This is the standard way to import Numpy into your Python project, and it's good practice.
import numpy as np
If modifying the array, ensure you make a copy of the array through
import numpy as np import copy arr = np.array([1,2,3]) a = copy.deepcopy(arr)
Make a multidimensional array
# 3D arr = [1, 2, 3, 4, 5, 6, 7, 8, 9, 10, 11, 12] result = np.array(arr) # 2D arr = [ [1,2,3,4], [5,6,7,8], [9,10,11,12] ] result = np.array(arr) # 3D arr = [ [ [1,2], [3,4] ], [ [5,6], [7,8] ], [ [9,10], [11,12] ] ] result = np.array(arr)
Make a multidimensional array filled with something
# returns a 3x5 2D array filled with '.'s arr = np.full((3, 5), '.')
Get length of each side
np.size(array_name, axis_number) print('Axis 0 size : ', np.size(arr3D, 0)) print('Axis 1 size : ', np.size(arr3D, 1)) print('Axis 2 size : ', np.size(arr3D, 2))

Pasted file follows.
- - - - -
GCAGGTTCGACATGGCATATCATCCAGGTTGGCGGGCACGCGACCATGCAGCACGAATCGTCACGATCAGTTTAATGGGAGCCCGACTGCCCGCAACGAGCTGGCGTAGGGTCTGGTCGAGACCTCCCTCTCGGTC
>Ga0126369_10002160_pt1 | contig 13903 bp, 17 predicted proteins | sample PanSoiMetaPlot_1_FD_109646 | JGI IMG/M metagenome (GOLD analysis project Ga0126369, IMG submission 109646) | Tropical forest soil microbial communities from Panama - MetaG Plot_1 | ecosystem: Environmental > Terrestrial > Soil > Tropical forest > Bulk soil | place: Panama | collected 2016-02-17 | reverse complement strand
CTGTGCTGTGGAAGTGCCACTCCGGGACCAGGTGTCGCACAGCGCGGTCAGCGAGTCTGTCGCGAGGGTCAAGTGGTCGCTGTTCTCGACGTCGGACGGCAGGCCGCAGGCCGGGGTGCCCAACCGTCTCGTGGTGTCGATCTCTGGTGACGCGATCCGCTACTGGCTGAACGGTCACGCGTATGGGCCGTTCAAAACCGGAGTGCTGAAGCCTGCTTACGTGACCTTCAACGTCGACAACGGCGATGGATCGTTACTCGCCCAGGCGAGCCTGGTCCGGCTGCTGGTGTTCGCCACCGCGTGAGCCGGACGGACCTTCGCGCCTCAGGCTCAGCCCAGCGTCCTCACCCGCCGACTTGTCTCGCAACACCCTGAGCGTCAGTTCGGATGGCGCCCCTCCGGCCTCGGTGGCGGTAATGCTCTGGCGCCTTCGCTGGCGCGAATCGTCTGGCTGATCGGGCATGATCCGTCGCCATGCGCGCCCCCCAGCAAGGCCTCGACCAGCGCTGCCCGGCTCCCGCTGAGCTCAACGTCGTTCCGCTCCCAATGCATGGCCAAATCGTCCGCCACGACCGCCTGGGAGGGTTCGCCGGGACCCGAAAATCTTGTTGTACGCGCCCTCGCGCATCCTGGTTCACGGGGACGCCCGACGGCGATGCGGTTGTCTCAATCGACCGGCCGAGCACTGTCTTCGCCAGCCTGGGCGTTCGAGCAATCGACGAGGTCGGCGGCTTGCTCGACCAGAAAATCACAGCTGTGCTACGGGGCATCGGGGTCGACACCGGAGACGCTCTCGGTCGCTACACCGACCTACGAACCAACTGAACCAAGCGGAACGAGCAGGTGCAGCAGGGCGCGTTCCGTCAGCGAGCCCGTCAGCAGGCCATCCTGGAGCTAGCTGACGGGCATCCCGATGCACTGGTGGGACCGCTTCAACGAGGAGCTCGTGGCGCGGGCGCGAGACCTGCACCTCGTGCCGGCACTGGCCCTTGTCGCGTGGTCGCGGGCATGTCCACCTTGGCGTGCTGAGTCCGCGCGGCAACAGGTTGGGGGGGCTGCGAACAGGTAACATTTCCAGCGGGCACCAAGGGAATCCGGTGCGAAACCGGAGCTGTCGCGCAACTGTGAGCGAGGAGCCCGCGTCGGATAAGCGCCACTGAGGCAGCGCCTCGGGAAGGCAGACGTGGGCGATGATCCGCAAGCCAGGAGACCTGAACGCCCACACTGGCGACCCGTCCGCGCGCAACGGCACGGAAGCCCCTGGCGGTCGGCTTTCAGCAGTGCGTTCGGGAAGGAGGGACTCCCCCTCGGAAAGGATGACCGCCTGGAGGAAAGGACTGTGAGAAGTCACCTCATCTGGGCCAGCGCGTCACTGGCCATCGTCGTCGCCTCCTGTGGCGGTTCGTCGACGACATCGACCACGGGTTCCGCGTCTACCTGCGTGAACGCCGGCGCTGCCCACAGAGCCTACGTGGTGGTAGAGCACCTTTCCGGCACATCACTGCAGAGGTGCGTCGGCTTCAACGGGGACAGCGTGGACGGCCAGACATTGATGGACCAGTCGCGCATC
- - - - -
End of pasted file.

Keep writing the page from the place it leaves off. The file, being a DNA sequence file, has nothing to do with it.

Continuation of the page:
1D Arrays can be accessed via indexing just like an array. 2D and higher use a slightly different syntax.
Axes are represented as (Y, X) in 2 dimensional arrays, as in (row, column).
# 2D arr = [ [1,2,3,4], [5,6,7,8], [9,10,11,12] ] element = arr[0,0] # 1 element = arr[1,2] # 7
To iterate through every element within the array, going through all dimensions:
import numpy as np arr = np.array([[[1, 2], [3, 4]], [[5, 6], [7, 8]]]) for x in np.nditer(arr): print(x)
If you want indexes enumerated over also, as a tuple:
for index, x in np.ndenumerate(arr): print(index, x)
Last modified: 202206101419